Consider this dataset, 1880_2020.csv, which contains the global land and ocean temperature anomalies of the earth from January 1880 to June 2020 at every month. As stated in the file, temperatures are in Degrees Celsius and reported as anomalies relative to the average global land temperature of the Earth between in the year 1950.

First, plot the temperature anomalies reported in this dataset to obtain the following figure,

Clearly, one can see that the global land and sea temperature of the Earth starts to increase consistently over the entire 20th century and beyond (actually, if you look closely, you will notice a bump in the global temperature at around 1950, which can be attributed to the slow-down of the world’s economy during the second world-war). The around 1970, it seems like the pace of global temperature-increase significantly accelerated compared to the past.

Knowing this, we want to use the data after 1980, up until the most recent recorded temperature in 2020 in this file, to predict what the temperature anomaly of the Earth in the year 2050 will be. By looking at the above plot, it seems plausible that a simple linear regression will give us a good first approximation of the temperature anomaly in 2050. Write a script that fits a line to the temperature data used above from about the year 1980 (data point 1200 in the file) to 2020 (the last data point in the file) and find the parameters of this fit. Then use this fitted line to predict the temperature anomaly of the Earth in 2050. The result of the fitting should be something like the following,

where the red line represents the linear-fit to the temperature anomaly data from 1970-2013, and then extrapolates to the temperature anomaly to the year 2050. Interestingly, the predicted temperature-anomaly at year 2050 ($1.9158$) is very close to what the climate scientists have been talking about, for a long time.

Next, we want to perform an exponential fit to the dataset. Taking the year 1950 as the reference zeroth point, we can perform the exponential fit using the least-squares method to obtain the following fit,

Now write a script that does this fitting and compare the predicted values for the temperature anomaly of the earth as predicted by the linear and exponential fits. Which one do you believe more?

Here is an implementation of this code in Python:,

import numpy as np
import pandas as pd
import seaborn as sns
import matplotlib.pyplot as plt
from scipy.optimize import fmin
sns.set()

##############################
# import the file as dataframe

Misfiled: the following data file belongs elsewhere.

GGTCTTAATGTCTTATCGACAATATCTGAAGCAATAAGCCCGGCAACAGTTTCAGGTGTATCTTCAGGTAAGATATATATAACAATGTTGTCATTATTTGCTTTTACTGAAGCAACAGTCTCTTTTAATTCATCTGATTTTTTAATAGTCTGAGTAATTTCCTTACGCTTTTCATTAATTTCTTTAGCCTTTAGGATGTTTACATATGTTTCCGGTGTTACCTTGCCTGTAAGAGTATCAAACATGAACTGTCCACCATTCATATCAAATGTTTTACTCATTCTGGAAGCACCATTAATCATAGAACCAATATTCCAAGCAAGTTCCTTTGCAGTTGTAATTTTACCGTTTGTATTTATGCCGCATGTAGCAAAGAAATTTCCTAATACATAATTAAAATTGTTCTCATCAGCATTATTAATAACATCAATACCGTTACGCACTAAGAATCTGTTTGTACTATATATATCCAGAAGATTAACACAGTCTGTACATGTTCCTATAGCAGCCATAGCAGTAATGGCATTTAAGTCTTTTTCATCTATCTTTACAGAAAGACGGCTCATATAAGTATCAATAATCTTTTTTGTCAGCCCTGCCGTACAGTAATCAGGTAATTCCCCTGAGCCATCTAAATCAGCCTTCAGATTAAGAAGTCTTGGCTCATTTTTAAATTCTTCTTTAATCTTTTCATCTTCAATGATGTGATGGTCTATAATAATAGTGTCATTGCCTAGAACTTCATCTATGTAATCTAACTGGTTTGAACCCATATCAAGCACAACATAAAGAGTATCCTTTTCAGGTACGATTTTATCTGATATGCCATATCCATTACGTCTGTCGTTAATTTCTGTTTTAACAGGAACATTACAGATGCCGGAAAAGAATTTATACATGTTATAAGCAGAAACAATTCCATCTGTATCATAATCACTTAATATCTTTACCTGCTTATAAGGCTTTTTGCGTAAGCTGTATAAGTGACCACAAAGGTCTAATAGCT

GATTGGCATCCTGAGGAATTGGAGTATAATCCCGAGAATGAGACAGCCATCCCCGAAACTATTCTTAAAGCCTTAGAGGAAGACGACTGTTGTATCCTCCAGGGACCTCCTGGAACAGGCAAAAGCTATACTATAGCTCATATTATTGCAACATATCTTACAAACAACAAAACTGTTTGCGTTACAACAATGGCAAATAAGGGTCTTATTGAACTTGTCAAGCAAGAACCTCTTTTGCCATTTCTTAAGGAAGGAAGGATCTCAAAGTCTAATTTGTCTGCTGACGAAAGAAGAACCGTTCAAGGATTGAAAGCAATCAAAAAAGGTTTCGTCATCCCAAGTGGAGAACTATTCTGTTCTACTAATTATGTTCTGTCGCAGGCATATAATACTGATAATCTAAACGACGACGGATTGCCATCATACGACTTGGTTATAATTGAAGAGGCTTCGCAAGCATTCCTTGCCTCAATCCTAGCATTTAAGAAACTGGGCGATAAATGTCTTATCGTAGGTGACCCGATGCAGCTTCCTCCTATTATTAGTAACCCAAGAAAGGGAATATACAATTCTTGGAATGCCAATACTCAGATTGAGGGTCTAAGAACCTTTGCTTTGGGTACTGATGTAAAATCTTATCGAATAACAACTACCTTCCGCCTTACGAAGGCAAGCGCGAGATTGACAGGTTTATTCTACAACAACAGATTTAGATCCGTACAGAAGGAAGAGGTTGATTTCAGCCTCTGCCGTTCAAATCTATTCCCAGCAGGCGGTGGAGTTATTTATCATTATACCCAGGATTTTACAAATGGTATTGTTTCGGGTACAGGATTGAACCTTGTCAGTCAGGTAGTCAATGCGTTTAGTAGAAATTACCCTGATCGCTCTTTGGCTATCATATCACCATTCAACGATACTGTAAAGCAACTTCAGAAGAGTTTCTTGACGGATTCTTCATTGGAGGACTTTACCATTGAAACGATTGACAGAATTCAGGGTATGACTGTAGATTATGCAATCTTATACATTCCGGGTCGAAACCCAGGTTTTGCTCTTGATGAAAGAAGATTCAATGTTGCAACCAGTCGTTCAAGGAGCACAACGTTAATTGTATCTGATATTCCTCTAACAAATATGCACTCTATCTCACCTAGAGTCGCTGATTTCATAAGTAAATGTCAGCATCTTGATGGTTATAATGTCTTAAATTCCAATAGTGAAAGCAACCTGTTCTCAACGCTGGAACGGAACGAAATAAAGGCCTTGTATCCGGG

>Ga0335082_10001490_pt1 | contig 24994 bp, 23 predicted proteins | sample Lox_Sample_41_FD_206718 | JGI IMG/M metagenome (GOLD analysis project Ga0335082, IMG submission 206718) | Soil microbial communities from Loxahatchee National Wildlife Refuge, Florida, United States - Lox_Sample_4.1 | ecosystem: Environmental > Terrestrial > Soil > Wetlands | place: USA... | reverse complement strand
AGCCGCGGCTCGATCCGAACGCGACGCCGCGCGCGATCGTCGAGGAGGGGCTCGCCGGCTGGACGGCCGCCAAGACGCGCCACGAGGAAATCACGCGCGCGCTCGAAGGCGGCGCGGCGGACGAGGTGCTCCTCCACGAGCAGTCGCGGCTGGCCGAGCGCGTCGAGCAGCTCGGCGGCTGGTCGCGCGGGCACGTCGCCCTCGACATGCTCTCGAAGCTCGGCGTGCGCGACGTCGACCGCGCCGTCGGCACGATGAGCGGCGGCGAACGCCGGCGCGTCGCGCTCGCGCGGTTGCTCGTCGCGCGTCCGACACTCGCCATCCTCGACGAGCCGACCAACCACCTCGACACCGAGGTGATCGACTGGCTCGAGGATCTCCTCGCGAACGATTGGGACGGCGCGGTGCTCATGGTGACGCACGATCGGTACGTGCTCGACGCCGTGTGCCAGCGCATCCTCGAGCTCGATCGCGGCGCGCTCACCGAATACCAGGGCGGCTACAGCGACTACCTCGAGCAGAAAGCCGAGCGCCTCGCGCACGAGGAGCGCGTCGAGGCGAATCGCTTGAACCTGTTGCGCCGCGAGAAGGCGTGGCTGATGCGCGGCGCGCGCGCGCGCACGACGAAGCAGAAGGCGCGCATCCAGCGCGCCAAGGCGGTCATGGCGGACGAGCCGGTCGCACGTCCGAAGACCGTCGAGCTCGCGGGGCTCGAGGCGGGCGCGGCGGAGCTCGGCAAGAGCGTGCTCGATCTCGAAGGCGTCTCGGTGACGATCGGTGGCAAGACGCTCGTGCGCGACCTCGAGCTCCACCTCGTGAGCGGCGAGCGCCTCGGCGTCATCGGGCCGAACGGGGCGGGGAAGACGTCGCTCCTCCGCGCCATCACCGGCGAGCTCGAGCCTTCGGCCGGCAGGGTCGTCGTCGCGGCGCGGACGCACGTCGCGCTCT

##############################

date = np.zeros(len(df.Year))
for i in range(0,len(df.Year)):
df.loc[i,"Year"] = (float(str(df.Year[i])[0:4])+(float(str(df.Year[i])[4:6])-1)/12)

##############################
# generate the plot
##############################

# generate the plot
fig = plt.figure()
ax = fig.gca()
plt.plot( df.Year
, df.Value
, c = "red"
)
ax.set_xlabel("Year")
ax.set_ylabel("Temperature Anomaly (Celcius)")
plt.title("Global Land Temperature Anomaly vs 1901-2000 Average")
plt.savefig("GlobalLandSeaTemperatureAnomaly.png")
plt.show()

##############################
# define the fitting class
##############################

class Anomaly():

def __init__(self, dates, anomalies, fitType = "linear", initparams = None):
self.dates = np.double(dates)
self.anomalies = np.double(anomalies)
self.fitType = fitType
self.initparams = initparams
if self.fitType=="linear" and self.initparams is None: self.initparams = [0,0]
if self.fitType=="exp" and self.initparams is None: self.initparams = [0,1,0]

def predictLinear(self,params,dates):
# first element of params is intercept
# second element of params is slope
return params + params * dates

def predictExp(self,params,dates):
return params + np.exp(params * dates - params)

def getSumDistSq(self,params):
if self.fitType=="linear": return np.sum( (self.anomalies - self.predictLinear(params,self.dates) )**2 )
if self.fitType=="exp": return np.sum( (self.anomalies - self.predictExp(params,self.dates) )**2 )

startPoint = 1200
anomaly = Anomaly( dates = df.Year[startPoint:]
, anomalies = df.Value[startPoint:]
)

##############################
# do linear fitting
##############################

bestFitParams = fmin( func = anomaly.getSumDistSq
, x0 = anomaly.initparams
)

# generate the plot

fig = plt.figure()
ax = fig.gca()
plt.plot( df.Year
, df.Value
, c = "red"
)
ax.set_xlabel("Year")
ax.set_ylabel("Temperature Anomaly (Celcius)")
plt.title("Global Land Temperature Anomaly vs 1901-2000 Average")
datesRange = np.linspace(1880,2050,1000)
plt.plot( datesRange
, anomaly.predictLinear(params = bestFitParams, dates = datesRange)
, c= "black"
)
plt.show()
plt.savefig("GlobalLandSeaTemperatureAnomalyLinear.png")

##############################
# do exponential fitting
##############################

startPoint = 840
anomaly = Anomaly( dates = df.Year[startPoint:]-1950
, anomalies = df.Value[startPoint:]
, fitType = "exp"
)
bestFitParams = fmin( func = anomaly.getSumDistSq
, x0 = [-1,.01,0]
)
bestFitParams

# generate the plot

fig = plt.figure()
ax = fig.gca()
plt.plot( df.Year
, df.Value
, c = "red"
)
ax.set_xlabel("Year")
ax.set_ylabel("Temperature Anomaly (Celcius)")
plt.title("Global Land Temperature Anomaly vs 1901-2000 Average")
datesRange = np.linspace(1880-1950,2050-1950,1000)
plt.plot( datesRange + 1950
, anomaly.predictExp(params = bestFitParams, dates = datesRange)
, c= "black"
)
plt.savefig("GlobalLandSeaTemperatureAnomalyExp.png")
plt.show()